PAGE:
San Francisco housing prices are too high, even for NBA basketball players. Many Golden State Warriors players and employees are feeling the difference between Oakland and San Francisco already after the team’s move from Oracle Arena to the brand new Chase Center.
Warriors guard, Jacob Evans realized that, between utilities and rent, he will spend about $7,900 each month on housing. This came as a shock to him considering he grew up in a 3 bedroom, 2 bath house that cost $575 a month in Louisiana.
“You hear about the crazy prices out here,” said Evans, who leased a two-bedroom apartment in San Francisco’s Rincon Hill neighborhood. “But until you actually see those numbers add up on paper, it doesn’t feel real.”
Warriors employees who need to be close to Chase Center had reality set in when they aimed to moved to an area with the highest housing prices in America. They quickly realized that avoiding Bay Bridge traffic may not be worth the incredibly high price tag.
Forward Glenn Robinson III, rented a mansion when he was with the Detroit Pistons last year for $3,500 a month. He will pay double that this season for much less space.
Players need to be close to Chase Center for games obviously, but also because their practice facility is on site at Chase Center as well.
What about Curry?
13 out of their 14 players have moved to San Francisco, with Stephen Curry being the exception. He and his wife Ayesha, plus three kids are already settled in their home. They paid the highest price for a home in the Bay Area in 2019 ($31 million).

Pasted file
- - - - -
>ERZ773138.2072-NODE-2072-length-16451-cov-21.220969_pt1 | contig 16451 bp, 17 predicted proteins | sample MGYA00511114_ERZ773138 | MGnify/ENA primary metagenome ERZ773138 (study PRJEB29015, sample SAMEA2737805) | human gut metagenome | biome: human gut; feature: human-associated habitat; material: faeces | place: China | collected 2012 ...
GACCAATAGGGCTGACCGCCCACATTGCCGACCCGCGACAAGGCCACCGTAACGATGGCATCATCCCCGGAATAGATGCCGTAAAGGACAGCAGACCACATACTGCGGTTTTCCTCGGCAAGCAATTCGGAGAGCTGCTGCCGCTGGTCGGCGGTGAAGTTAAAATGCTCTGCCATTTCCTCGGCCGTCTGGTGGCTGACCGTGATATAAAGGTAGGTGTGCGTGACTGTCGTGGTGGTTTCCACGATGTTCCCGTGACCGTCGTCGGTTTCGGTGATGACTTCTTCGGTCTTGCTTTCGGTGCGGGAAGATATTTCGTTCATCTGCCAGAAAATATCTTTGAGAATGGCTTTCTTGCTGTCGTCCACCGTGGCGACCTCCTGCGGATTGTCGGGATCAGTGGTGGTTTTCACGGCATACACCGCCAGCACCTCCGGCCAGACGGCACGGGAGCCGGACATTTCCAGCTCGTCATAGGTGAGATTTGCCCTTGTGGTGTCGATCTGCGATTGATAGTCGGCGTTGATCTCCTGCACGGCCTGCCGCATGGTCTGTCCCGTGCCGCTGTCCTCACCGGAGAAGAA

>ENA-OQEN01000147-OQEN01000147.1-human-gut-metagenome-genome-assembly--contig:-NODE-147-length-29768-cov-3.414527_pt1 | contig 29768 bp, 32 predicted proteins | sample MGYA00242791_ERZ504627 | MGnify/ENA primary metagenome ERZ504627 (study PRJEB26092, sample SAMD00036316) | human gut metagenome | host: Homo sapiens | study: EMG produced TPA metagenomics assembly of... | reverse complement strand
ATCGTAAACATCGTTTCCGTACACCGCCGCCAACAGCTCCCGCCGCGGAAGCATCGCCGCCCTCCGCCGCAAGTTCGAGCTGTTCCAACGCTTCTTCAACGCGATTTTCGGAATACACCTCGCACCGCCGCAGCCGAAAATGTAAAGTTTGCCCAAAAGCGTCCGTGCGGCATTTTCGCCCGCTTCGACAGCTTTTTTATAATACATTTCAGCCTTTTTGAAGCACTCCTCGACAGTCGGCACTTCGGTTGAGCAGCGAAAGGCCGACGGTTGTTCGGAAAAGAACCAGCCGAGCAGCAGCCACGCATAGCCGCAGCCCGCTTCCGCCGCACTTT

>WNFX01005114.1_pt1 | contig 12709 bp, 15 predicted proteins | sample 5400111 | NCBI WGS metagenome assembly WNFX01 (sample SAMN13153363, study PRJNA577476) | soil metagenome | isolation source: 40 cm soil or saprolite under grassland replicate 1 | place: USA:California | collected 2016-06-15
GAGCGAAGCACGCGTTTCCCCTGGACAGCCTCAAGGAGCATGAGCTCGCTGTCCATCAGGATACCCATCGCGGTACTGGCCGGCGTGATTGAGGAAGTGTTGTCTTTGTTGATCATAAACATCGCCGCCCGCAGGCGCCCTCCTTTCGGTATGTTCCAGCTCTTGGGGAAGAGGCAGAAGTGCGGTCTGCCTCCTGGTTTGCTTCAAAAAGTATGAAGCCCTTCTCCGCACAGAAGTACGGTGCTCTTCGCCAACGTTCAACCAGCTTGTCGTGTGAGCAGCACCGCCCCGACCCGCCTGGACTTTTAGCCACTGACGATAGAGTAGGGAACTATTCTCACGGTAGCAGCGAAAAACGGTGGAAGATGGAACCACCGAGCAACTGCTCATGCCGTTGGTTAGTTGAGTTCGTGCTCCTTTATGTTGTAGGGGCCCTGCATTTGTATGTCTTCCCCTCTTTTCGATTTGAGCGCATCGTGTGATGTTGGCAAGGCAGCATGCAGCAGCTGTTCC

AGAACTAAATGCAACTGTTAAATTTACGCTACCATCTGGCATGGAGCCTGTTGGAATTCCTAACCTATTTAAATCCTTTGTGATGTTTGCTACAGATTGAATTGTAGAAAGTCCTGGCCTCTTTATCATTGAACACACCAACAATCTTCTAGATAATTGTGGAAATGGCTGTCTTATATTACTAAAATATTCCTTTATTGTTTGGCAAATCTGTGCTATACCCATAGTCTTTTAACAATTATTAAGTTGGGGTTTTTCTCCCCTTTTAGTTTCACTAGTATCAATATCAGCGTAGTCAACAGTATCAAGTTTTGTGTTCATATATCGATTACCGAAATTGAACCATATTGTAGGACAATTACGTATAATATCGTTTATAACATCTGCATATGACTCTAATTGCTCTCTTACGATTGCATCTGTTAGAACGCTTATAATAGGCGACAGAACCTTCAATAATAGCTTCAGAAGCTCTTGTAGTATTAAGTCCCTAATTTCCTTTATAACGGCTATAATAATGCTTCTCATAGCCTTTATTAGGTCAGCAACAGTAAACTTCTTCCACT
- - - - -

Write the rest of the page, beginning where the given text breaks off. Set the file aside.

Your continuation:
By living 30 miles south of Chase Center, Curry will often face the risk of getting stuck in rush-hour traffic on Highway 101. Before a preseason game on Oct. 10, Curry arrived 25 minutes late to the arena, forcing him to adjust his pregame routine.
Rent for a one-bedroom apartment in Oakland is $2,320, compared to $3,690 in San Francisco (105% more than the census median in the U.S.).
Center Kevon Looney considered buying a house in San Francisco after he signed a three-year, $15 million extension in July. He decided to hold off.
“Got to let those paychecks pile up a little more,” said Looney, who is renting a three-bedroom row house near Fisherman’s Wharf. “I told my dad, who’s from Tennessee, about the housing prices out here and he was just like, ‘You can’t pay that. You’d be nuts.’”
The Warriors have nine players on contracts at or near the league minimum, which starts at nearly $900,000.
The Warriors front office helped connect prospective renters with real-estate agents, but most players didn’t touch down in the Bay Area until late August or early September. This means they had limited time to find a place to live before training camp opened on Oct. 1.
“But at the same time, you can see why it’s so expensive out here. It’s beautiful,” said Warriors Forward Alen Smailagić.